Huber banjo auction to benefit Play It Forward

Wade Mainer with his prewar flathead GranadaWe’ve written before about the Bluegrass Heritage Foundation and their instrument lending program for young pickers, Play It Forward. Bluegrass students aged 8-16 can have access to quality banjos, fiddles, mandolins or guitars for renewable one year loans at no cost to themselves or their families.

Play It Forward accepts donations of new or used instruments, or cash, to both provide loaners for the program, and retain a fund for repairs and maintenance as needed. It’s a laudable program, well worth your attention if you value this process of building the next generation of grassers.

Steve Huber and Huber Banjos have stepped up to help by offering a special edition custom banjo for auction on eBay, with a portion of the proceeds going to the Foundation for Play It Forward. It’s a replica of the famous Wade Mainer Granada, a prewar Gibson banjo Mainer played during his long career. Huber recently had Wade’s classic banjo in his shop, restoring it to original condition using authentic prewar parts.

In a move that had collectors rending their garments, this very rare banjo – an original five string flathead – was butchered when returned to Gibson in 1961 for repair. Wade had simply wanted the gold plating restored, as it had become worn over nearly 30 years of use, but the shop replaced all the metal parts with the ones they were using at the time on their RB-800 model instead.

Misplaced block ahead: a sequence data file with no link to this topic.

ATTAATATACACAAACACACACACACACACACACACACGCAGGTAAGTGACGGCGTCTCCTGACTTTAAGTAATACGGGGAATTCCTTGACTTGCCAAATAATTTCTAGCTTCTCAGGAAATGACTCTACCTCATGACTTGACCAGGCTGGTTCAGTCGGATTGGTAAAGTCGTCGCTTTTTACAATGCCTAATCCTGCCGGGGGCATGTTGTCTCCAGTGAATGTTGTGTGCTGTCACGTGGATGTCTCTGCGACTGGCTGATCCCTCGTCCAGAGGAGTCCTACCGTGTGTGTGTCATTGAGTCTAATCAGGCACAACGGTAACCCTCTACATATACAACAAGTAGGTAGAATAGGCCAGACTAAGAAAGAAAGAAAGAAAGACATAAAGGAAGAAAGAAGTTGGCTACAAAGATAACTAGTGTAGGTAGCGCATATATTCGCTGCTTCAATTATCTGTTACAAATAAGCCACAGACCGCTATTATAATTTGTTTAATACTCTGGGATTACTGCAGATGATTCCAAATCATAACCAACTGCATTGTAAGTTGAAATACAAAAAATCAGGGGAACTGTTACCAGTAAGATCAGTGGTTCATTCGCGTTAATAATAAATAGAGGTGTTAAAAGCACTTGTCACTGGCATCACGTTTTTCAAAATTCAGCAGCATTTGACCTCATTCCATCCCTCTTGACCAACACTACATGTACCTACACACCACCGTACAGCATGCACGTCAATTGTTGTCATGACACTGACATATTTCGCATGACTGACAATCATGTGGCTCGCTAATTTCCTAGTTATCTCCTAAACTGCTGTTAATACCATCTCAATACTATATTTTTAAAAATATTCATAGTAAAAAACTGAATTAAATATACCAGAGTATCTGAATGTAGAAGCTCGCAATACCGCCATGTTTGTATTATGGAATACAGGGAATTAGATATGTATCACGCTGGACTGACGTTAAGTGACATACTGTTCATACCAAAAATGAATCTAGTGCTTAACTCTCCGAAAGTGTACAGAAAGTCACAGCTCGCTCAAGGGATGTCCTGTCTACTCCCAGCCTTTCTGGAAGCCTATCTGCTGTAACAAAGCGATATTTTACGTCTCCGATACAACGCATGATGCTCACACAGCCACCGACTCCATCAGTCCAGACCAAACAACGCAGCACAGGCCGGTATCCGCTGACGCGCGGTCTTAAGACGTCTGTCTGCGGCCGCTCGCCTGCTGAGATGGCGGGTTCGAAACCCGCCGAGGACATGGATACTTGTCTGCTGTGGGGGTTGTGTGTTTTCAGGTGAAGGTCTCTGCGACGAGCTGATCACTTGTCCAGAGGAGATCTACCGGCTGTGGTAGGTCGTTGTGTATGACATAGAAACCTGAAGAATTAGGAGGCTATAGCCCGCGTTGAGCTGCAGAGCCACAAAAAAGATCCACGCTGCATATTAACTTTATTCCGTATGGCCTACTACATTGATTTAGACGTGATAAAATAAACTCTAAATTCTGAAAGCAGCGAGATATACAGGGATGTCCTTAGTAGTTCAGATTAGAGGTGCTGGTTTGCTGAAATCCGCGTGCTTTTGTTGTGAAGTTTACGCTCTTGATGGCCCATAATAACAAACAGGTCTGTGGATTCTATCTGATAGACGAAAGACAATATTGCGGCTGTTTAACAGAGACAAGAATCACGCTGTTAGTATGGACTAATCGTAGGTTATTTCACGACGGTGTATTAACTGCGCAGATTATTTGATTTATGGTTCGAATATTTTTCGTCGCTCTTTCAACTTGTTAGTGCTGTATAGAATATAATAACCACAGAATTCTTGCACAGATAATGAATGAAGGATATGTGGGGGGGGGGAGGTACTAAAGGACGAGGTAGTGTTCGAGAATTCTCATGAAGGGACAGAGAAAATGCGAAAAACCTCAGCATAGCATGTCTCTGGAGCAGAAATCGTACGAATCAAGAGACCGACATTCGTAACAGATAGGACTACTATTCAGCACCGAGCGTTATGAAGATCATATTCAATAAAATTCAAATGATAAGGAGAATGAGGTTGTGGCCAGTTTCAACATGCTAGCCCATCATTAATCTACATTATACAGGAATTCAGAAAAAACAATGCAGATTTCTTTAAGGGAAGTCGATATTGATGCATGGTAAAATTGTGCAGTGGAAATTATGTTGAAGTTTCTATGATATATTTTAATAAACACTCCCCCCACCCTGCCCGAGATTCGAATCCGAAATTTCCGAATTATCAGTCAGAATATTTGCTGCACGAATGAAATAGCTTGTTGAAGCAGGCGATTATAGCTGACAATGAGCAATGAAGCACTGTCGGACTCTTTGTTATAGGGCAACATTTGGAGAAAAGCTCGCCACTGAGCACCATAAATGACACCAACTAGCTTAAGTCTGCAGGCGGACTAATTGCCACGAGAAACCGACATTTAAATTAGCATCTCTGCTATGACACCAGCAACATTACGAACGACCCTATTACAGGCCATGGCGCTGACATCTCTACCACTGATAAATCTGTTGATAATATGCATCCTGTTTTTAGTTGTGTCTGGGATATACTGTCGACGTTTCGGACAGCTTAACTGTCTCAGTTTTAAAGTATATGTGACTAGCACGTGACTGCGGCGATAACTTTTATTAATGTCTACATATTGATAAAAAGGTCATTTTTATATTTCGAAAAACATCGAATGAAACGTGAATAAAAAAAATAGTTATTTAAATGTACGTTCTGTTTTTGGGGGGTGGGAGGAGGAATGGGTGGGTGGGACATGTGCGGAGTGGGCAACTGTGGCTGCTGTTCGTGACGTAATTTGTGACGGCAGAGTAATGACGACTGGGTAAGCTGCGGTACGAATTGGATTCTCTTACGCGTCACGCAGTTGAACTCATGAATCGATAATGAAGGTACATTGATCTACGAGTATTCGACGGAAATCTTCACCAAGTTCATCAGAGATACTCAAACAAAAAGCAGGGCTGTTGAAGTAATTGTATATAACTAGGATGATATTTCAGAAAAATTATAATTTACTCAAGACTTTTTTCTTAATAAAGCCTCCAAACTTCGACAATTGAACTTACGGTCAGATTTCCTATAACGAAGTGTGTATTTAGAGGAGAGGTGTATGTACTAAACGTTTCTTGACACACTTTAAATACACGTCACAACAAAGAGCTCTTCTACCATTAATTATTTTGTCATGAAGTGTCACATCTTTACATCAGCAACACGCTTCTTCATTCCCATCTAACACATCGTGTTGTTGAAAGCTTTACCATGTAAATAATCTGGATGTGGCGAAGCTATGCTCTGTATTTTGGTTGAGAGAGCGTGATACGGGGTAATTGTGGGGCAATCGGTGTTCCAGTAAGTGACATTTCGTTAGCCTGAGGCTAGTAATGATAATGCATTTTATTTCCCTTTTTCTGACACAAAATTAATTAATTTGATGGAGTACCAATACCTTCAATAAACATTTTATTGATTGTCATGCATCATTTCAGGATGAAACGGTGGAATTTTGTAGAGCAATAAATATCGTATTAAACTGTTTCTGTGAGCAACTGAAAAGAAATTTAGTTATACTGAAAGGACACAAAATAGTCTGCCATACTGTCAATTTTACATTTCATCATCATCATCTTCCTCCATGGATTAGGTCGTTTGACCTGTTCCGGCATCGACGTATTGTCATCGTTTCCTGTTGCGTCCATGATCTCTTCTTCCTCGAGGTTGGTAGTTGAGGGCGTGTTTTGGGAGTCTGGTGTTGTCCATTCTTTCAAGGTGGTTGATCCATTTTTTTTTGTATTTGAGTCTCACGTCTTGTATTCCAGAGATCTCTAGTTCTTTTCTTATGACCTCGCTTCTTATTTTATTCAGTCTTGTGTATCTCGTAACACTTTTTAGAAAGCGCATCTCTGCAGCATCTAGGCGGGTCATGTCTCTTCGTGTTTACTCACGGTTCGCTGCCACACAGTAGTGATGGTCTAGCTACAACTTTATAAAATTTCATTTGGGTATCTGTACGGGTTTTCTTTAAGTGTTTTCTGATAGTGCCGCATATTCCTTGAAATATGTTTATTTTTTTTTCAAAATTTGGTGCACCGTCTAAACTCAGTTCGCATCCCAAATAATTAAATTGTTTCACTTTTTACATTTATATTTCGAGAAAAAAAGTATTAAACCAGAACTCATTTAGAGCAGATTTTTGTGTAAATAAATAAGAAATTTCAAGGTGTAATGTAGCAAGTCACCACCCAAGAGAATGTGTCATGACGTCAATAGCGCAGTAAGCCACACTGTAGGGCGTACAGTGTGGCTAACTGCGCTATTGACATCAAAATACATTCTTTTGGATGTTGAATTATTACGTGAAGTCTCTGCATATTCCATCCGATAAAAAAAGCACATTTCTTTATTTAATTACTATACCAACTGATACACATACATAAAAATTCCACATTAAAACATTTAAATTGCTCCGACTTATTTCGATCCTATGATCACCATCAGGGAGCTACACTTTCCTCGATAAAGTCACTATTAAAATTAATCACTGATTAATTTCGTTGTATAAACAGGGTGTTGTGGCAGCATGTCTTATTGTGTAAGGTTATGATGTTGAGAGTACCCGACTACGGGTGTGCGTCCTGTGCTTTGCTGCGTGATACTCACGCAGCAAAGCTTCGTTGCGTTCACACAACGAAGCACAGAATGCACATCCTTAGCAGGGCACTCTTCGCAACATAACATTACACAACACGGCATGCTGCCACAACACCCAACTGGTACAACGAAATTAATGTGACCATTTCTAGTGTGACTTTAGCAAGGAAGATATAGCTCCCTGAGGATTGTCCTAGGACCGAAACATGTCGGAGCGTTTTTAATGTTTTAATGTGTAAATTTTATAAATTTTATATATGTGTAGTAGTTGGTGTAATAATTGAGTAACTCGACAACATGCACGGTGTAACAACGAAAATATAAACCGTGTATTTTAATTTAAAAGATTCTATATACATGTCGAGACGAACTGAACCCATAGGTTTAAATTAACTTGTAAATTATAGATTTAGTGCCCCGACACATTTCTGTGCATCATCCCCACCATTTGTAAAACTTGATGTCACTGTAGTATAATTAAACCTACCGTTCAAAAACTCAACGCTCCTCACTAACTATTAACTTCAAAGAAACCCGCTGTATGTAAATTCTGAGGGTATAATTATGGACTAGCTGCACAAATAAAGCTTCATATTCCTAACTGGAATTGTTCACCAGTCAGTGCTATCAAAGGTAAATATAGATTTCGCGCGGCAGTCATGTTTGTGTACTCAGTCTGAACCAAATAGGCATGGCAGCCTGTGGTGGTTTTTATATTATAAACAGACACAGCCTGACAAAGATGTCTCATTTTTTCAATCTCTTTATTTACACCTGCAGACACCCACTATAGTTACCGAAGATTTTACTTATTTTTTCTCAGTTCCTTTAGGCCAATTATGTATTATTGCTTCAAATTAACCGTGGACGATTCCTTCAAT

Of course the prewar banjo craze had yet to reach a fever pitch, but banjo players at the time immediately recognized that the Gibsons of the early ’60s compared unfavorably to the 1930s Mastertones.

Before Mainer passed in 2011 at 104 years of age, his banjo was offered for sale, but it’s value was badly degraded by the absence of original components. Its new owner sent the Granada to Huber, who dug up prewar parts and was able to restore the banjo to original condition.

Huber Wade Mainer replica banjoHuber also built a one-of-a-kind replica Huber model, and it is currently open to bids on eBay. It’s a dead-ringer for the Mainer, but with all new Huber parts. Steve uses the same inlays and engraving patterns as the ’30s vintage Granada.

The top bid this morning is just over $4000, with 9 more days left to bid before the auction closes on August 11.

Steve explains the history of the Mainer Granada and shows off his replica in this video.


Here’s a chance to get a unique custom banjo, and support a worthwhile cause at the same time. Get all the details on eBay.

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About the Author

John Lawless

John had served as primary author and editor for The Bluegrass Blog from its launch in 2006 until being folded into Bluegrass Today in September of 2011. He continues in that capacity here, managing a strong team of columnists and correspondents.